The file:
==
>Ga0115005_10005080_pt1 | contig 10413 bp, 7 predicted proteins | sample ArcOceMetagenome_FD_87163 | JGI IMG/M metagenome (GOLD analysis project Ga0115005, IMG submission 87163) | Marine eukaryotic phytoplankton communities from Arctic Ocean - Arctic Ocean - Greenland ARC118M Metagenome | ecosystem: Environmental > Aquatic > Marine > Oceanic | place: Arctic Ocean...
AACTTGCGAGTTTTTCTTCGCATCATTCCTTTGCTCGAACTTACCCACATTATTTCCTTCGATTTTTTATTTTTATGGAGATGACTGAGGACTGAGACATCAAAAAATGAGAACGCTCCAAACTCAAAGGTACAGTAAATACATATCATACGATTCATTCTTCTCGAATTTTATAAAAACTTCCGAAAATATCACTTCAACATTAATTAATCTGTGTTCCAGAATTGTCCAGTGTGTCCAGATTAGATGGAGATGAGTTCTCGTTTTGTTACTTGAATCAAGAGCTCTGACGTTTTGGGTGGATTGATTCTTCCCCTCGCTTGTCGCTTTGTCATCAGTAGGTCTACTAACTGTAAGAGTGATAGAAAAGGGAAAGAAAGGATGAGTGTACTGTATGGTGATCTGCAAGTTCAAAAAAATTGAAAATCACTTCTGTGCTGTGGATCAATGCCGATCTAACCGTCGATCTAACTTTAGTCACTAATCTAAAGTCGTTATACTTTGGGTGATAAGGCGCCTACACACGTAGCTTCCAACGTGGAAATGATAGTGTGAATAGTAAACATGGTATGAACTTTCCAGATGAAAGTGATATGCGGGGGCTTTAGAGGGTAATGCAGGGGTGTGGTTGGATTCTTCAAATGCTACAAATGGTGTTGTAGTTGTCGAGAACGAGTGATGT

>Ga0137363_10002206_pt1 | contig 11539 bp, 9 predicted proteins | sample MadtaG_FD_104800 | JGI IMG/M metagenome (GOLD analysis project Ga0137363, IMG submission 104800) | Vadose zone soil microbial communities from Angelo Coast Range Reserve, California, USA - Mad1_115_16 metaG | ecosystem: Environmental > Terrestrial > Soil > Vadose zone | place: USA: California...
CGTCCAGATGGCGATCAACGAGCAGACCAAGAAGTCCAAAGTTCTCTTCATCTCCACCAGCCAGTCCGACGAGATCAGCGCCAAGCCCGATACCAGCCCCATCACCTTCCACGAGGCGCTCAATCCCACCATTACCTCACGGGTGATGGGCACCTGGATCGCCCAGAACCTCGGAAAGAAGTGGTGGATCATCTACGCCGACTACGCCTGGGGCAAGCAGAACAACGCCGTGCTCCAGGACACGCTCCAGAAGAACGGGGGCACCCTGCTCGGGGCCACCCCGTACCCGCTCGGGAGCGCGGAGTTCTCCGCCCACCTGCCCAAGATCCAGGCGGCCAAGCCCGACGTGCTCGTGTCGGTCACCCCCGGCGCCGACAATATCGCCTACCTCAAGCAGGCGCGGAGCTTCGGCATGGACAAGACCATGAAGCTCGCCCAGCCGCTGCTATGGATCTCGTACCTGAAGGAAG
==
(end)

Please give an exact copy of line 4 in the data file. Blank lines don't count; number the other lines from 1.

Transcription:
CGTCCAGATGGCGATCAACGAGCAGACCAAGAAGTCCAAAGTTCTCTTCATCTCCACCAGCCAGTCCGACGAGATCAGCGCCAAGCCCGATACCAGCCCCATCACCTTCCACGAGGCGCTCAATCCCACCATTACCTCACGGGTGATGGGCACCTGGATCGCCCAGAACCTCGGAAAGAAGTGGTGGATCATCTACGCCGACTACGCCTGGGGCAAGCAGAACAACGCCGTGCTCCAGGACACGCTCCAGAAGAACGGGGGCACCCTGCTCGGGGCCACCCCGTACCCGCTCGGGAGCGCGGAGTTCTCCGCCCACCTGCCCAAGATCCAGGCGGCCAAGCCCGACGTGCTCGTGTCGGTCACCCCCGGCGCCGACAATATCGCCTACCTCAAGCAGGCGCGGAGCTTCGGCATGGACAAGACCATGAAGCTCGCCCAGCCGCTGCTATGGATCTCGTACCTGAAGGAAG